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Violent Weather Lets Loose in the Atlantic

Four are feared dead in Hurricane Fabian, Bermuda's harshest in 50 years. A drenched Florida braces for more flooding as Tropical Storm Henri closes in.

September 06, 2003|Ken Ellingwood | Times Staff Writer

Hurricane Fabian lashed Bermuda late Friday with sustained winds of 120 mph, peeling rooftops and toppling tree limbs, while a tropical storm in Florida had much of the state bracing for heavy rains overnight and the threat of severe flooding.

Four people were missing and feared dead from the hurricane, authorities in Bermuda said Friday night.

Bermuda had largely shut down well before the arrival of Fabian, a Category 3 hurricane that meteorologists listed as the worst to hit the island since at least 1953.

Merchants taped up windows and residents hunkered down in their homes as the eye of the hurricane passed late Friday afternoon. Cruise ships docked there had left early, while those en route changed course to avoid the storm.

"We're encouraging everyone to stay home, find a room without too many windows and ride out the storm," said John Burchall, a spokesman for the Bermuda government.

Police Commissioner Jonathan Smith said Friday night that two police officers and two civilians were missing and feared dead. They were swept into the water when high winds blew their vehicles off a shattered causeway connecting Bermuda's main island to the airport, which was closed by the storm. A search was suspended because of the strong storm surge but was to resume at daybreak, Smith said.

Hospitals reported minor injuries from the hurricane. Many people said they had been hit by flying debris. Some reported falling on slippery streets and sidewalks in the wind.

More than 25,000 homes lost power in the storm. Phone service was down in some areas, and hospitals were relying on generators.

The storm littered the tourism-heavy island chain -- with a total population of about 64,000 -- with debris, making roads impassable and confronting authorities with a major cleanup. Bermuda's version of the National Guard was to be mobilized this morning to help in the cleanup.

The weather was improving early today but stormy seas continued to surround the islands, the National Hurricane Center in Miami said. The Bermuda Weather Service discontinued hurricane warnings but urged citizens to exercise caution until winds and seas subsided.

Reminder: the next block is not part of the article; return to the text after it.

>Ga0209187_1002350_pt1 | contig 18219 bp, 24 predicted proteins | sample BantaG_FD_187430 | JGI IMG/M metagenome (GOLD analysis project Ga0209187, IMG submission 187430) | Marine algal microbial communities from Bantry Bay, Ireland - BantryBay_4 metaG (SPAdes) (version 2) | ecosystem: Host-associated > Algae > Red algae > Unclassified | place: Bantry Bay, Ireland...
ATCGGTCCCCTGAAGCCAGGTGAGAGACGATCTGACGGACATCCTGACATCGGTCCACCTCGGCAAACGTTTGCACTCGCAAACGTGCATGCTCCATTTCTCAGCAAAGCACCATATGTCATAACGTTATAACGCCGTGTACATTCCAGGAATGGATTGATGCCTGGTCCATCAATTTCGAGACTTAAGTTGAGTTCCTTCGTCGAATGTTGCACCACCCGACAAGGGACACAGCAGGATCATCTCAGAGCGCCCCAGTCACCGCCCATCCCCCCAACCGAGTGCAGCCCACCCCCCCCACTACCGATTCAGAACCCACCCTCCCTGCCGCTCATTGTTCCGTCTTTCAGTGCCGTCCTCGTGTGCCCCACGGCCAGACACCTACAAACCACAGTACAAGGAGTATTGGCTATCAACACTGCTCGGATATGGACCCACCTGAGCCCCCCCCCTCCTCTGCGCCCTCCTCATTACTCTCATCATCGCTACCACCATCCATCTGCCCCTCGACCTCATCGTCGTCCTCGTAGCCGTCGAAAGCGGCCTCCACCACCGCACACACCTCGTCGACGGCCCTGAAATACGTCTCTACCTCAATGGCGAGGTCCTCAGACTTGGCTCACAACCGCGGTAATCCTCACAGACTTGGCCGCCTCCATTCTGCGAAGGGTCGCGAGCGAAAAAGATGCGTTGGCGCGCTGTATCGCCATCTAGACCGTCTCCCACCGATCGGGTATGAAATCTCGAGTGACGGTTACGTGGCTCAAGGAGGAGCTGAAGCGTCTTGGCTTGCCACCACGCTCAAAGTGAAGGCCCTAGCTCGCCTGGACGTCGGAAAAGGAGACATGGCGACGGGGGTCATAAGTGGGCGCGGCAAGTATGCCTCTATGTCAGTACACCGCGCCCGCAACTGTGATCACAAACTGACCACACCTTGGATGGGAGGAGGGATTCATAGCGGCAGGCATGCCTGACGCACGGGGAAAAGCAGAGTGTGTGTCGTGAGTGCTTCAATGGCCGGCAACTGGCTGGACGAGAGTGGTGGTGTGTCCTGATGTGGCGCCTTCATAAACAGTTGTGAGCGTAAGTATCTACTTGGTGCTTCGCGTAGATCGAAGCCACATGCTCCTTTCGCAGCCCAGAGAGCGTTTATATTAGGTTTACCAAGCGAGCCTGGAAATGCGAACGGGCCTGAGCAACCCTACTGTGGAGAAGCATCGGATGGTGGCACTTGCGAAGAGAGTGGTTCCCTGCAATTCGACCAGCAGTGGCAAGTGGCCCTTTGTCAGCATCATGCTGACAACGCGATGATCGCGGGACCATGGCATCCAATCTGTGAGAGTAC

The powerful storm was still packing winds of 115 mph as it moved away from the islands and headed north over the open ocean.

Fabian was the worst storm to strike Bermuda, a self-governing British territory about 650 miles southeast of Cape Hatteras, N.C., since Hurricane Edna struck in 1953 with 115-mph winds, said Eric Blake, a meteorologist at the National Hurricane Center in Miami.

Meteorologists in Bermuda said Fabian was carrying sustained winds of up to 120 mph when it swept over the island chain.

"They're really getting hammered," Blake said Friday afternoon.

Bermuda officials said that the British territory requires new houses to be able to withstand sustained hurricane-force winds and has placed many power and telephone lines underground. They said they hoped the building codes would mitigate damage from the storm.

In Florida, slow-moving Tropical Storm Henri was expected to bring 6 to 12 inches of rain to a state whose rivers were already brimming because of heavy summer rainfall.

"If we get 6 to 12 inches over some of these rivers, it's going to be near-catastrophic," said Ira Brenner, the meteorologist in charge of the National Weather Service's Tampa office, which covers 15 counties.

All 15 of those counties were under flood watch, as was much of the central portion of the state. A tropical-storm watch was in effect for a broad swath of the state's Gulf Coast

The storm was approaching the shore at about 3 mph and was expected to cross the coast near Crystal River, about 60 miles north of Tampa, today.

"Given the amount of rain that has taken place in the Tampa Bay area, particularly north of Tampa where the storm is going to hit, we're concerned," Gov. Jeb Bush said Friday. "The biggest concern would be the potential for major, major rainfall on top of a very saturated area."

Emergency management officials distributed sandbags to residents and made plans to open shelters, if needed.

Brenda Frazier, an emergency management spokeswoman in coastal Hernando County, north of Tampa, said the principal worry was flooding.

"It's going to be rather difficult because we are already saturated. We have had an awful lot of rain; 5 to 8 [inches] will be on top of what we have now," Frazier said. "We already had some roads closed. Ordinarily it wouldn't be that bad, but because of the situation it's not going to be a good thing."


Times researcher Rennie Sloan contributed to this report.

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